Ohio State men's basketball power rankings: No. 2 Justice Sueing
With the promise of fans in the stands and a return to normalcy, Ohio State will open the 2021-22 season with an exhibition game against Indianapolis on November 1. Eight days later, Akron will come to Value City for the first official game, a visit that canceled last year when COVID-19 delayed the start of the season.
The Buckeyes will bring a 15-man roster to their sideline this season, one with unprecedented experience that features two players in their sixth years of college basketball and four others in their fifth. Third-year forward E.J. Liddell is the first Ohio State player to return after being named first-team all-Big Ten since Aaron Craft did so in 2013-14, and his decision to return after exploring his NBA draft stock has the Buckeyes opening the season picked to finish fourth in a joint media preseason poll conducted by The Dispatch and The Athletic.
With all of that in mind, The Dispatch is counting down to the start of the season with our annual power rankings. These rankings are an educated guess at which players will have the most significant on-court impact during the course of the entire season and will feature each player on the roster.
The rankings continue today with Justice Sueing.
No. 2 – Justice Sueing
Class: Graduate (fifth year)
Height/weight: 6 feet 6 / 210 pounds
Jersey number: 14
A three-star prospect from Santa Ana (California) Mater Dei, Sueing signed with California after also landing offers from Hawaii, Montana, San Francisco, Vanderbilt, and Utah. He averaged 18.2 points per game as a senior and was ranked the No. 19 player from California, the No. 45 power forward in the nation and the overall No. 171 national recruit in the 247Sports.com composite database.
There, he established himself as the best player on a pair of bad teams. The Golden Bears went 16-49 and coach coach Wyking Jones was fired following an 8-23 record in 2018-19, leading Sueing to opt to transfer. Sueing narrowed his decision to either a school on the West Coast or one in the Midwest and, after taking visits to San Diego State and Ohio State, picked the Buckeyes partially out of a desire to challenge himself by moving out of his comfort zone. ESPN ranked him as the 13th-best “sit one” transfer that offseason.
As a sophomore, Sueing led California in scoring and rebounding at 14.3 points and 6.0 rebounds per game, good for 12th and 13th best, respectively, in the Pac-12. As a freshman, he finished second in scoring at 13.8 points and added 5.4 rebounds per game.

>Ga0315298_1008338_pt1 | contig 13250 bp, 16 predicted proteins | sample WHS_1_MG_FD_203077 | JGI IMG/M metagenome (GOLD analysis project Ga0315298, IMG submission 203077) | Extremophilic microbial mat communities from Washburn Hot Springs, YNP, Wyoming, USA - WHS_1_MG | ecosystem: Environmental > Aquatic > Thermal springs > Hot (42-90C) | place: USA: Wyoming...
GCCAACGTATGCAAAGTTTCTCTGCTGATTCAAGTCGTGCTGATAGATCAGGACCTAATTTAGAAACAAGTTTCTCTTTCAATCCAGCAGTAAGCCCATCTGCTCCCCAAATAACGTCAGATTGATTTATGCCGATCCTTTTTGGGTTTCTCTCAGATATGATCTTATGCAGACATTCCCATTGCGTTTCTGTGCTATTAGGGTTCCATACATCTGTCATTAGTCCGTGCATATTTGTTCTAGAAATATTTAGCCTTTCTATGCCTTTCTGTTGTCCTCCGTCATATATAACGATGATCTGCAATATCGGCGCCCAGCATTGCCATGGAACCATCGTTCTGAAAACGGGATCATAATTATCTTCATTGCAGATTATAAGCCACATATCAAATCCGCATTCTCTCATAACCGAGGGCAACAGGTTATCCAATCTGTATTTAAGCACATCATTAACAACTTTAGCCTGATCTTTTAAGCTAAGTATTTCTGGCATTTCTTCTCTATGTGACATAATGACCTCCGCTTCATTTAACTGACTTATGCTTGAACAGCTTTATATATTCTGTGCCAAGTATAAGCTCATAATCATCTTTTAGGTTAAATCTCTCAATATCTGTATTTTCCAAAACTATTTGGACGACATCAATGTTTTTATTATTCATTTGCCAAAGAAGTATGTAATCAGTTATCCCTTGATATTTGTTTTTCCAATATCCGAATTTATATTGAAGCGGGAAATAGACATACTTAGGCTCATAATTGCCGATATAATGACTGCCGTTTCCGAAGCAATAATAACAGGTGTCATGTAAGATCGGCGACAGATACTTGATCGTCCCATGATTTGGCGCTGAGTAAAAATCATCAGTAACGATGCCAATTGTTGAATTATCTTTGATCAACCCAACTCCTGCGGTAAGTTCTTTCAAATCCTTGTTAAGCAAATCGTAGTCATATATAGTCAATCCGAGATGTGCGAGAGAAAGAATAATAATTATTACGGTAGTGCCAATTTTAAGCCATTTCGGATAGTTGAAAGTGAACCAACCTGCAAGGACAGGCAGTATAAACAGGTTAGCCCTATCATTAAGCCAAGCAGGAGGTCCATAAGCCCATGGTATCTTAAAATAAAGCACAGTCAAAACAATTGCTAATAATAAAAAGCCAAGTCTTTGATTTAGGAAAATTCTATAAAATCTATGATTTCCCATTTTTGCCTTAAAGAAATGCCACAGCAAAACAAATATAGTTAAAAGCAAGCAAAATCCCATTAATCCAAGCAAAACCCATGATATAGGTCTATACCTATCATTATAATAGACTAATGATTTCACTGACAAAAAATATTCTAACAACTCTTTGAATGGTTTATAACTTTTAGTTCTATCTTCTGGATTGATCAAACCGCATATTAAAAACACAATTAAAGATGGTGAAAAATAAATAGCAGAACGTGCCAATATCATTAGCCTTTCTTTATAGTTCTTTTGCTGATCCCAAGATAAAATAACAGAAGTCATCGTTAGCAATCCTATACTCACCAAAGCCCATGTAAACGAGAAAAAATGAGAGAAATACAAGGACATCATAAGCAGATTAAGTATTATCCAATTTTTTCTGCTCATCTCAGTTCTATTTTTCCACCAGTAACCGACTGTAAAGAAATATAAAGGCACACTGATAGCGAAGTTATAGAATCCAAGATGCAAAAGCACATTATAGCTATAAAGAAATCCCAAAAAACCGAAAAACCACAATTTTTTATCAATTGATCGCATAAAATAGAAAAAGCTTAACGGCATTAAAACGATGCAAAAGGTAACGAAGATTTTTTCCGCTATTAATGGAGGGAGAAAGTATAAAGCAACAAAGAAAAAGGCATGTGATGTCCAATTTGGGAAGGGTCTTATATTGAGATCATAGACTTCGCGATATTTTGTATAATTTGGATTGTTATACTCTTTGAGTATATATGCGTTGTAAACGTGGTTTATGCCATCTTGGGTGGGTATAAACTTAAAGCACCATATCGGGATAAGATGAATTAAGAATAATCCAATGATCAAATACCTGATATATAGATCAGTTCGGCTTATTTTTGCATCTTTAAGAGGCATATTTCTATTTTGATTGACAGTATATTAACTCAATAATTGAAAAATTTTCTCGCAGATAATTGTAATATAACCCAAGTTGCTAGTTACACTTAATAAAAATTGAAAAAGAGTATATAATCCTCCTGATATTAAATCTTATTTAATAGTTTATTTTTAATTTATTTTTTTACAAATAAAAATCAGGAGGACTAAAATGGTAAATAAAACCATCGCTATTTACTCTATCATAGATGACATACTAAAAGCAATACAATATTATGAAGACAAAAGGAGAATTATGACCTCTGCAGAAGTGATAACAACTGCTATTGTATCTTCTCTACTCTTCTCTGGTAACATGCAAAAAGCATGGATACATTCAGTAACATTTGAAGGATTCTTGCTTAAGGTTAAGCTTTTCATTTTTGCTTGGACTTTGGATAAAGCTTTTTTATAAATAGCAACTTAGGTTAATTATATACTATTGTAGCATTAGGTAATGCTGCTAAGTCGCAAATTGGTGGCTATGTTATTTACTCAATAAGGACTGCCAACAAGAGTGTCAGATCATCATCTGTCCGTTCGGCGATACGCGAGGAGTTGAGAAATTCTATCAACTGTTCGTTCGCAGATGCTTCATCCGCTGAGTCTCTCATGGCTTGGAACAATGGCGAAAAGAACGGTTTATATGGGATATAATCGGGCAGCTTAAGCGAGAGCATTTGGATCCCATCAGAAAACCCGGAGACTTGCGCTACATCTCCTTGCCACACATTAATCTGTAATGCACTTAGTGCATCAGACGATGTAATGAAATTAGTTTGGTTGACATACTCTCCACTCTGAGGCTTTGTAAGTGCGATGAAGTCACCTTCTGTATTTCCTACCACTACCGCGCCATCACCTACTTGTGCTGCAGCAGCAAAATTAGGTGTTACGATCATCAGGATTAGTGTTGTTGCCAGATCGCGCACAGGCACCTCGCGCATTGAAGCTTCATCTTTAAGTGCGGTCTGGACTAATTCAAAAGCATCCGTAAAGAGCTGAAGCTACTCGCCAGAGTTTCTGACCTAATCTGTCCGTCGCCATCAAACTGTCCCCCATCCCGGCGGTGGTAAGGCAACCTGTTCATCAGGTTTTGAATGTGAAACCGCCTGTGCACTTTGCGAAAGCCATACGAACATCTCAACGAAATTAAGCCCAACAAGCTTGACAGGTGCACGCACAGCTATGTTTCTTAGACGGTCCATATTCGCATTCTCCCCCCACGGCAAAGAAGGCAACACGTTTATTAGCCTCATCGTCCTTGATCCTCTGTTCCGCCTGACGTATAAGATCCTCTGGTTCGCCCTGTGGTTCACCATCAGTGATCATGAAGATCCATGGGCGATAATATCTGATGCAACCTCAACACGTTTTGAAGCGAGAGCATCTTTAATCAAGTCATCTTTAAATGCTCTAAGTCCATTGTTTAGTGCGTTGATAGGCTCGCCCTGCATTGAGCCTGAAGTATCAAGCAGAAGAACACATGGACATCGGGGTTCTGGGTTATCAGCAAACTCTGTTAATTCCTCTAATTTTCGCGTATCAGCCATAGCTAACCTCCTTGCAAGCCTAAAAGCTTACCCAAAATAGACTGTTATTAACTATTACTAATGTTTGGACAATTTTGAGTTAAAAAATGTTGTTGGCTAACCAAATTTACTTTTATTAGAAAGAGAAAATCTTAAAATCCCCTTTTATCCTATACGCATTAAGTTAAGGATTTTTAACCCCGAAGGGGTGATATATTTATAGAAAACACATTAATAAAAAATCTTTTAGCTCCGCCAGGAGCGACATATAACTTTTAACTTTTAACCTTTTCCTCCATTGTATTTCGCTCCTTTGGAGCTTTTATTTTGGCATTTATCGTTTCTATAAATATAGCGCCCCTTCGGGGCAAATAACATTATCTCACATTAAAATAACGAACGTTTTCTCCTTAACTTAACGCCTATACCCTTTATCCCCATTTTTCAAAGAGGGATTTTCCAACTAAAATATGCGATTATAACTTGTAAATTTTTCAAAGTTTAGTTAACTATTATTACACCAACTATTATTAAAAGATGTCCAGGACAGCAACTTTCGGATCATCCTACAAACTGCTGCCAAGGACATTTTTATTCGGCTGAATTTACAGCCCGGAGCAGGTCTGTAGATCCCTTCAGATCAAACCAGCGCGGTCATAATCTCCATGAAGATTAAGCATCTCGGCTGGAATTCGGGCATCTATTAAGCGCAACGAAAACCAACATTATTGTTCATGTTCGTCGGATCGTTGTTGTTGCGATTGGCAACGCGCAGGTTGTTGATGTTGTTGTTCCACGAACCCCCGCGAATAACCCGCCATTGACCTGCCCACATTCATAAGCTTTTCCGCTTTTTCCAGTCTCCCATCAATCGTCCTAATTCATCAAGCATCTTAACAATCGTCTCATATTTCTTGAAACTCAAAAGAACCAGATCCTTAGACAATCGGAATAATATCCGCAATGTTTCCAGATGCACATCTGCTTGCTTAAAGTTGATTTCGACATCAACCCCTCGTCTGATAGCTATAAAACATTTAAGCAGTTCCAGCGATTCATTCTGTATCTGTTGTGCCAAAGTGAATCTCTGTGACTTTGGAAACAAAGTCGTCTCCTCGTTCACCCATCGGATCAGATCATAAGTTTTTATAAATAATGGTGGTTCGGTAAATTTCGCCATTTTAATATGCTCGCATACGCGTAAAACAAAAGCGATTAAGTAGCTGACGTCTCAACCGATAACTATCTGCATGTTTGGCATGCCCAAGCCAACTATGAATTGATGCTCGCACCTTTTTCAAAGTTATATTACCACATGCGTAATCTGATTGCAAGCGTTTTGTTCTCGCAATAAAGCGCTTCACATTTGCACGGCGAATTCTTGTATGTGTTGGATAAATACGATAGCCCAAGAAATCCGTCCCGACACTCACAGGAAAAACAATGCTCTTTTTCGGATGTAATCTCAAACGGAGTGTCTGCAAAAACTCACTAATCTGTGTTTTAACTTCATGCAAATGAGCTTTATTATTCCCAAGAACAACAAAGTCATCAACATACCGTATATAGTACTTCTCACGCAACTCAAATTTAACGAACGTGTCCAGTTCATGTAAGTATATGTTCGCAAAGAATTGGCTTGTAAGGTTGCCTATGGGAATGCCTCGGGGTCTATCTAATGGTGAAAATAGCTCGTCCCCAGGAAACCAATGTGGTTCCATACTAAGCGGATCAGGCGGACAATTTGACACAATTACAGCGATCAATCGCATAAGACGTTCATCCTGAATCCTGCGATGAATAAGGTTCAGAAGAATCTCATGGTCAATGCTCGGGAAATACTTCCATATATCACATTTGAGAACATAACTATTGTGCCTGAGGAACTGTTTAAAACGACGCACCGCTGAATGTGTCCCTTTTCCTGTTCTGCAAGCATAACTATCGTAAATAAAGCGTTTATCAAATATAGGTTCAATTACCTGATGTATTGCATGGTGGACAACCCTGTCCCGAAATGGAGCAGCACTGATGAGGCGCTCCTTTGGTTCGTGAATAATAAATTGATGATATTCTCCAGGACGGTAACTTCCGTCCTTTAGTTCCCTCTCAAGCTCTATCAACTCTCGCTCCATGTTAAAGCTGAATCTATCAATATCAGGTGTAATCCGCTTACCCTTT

Although he had a full year to acclimated to a new conference, time zone and climate, Sueing did a lot of watching during the 2020-21 season after suffering a foot injury that required surgery January 14, 2020, sidelining him for a few months. The Lisfranc injury required a screw to be inserted into his left foot, and the need to have it removed kept him in Columbus for a few extra weeks when the COVID-19 pandemic took hold and made all non-essential medical procedures more difficult to schedule.
Need to know
Sueing is the first Hawai’i native to play for Ohio State. Sueing shares his first name with his father, who was given the name by his father after he returned to the United States after fighting for the Marines in the Vietnam War. He was recruited by Ohio State coach Chris Holtmann while he was at Butler.
Ohio State men's basketball:Justice is more than just a name for Ohio State senior forward Sueing
Sueing can play the ukulele and has been described by third-year forward E.J. Liddell as “laid-back Hawai’ian, chill.”
After sitting out one year at Ohio State, Sueing began the season listed as one of 25 impact transfers by Jon Rothstein and immediately slotted into a significant role for the Buckeyes. He scored 12 points in the first 12 minutes and finished with 19 points and had eight rebounds in the season opener against Illinois State. It was the best scoring effort for an Ohio State player making his debut since Jared Sullinger hit that number as a freshman in a 102-61 win against North Carolina A&T in the 2010-11 season opener.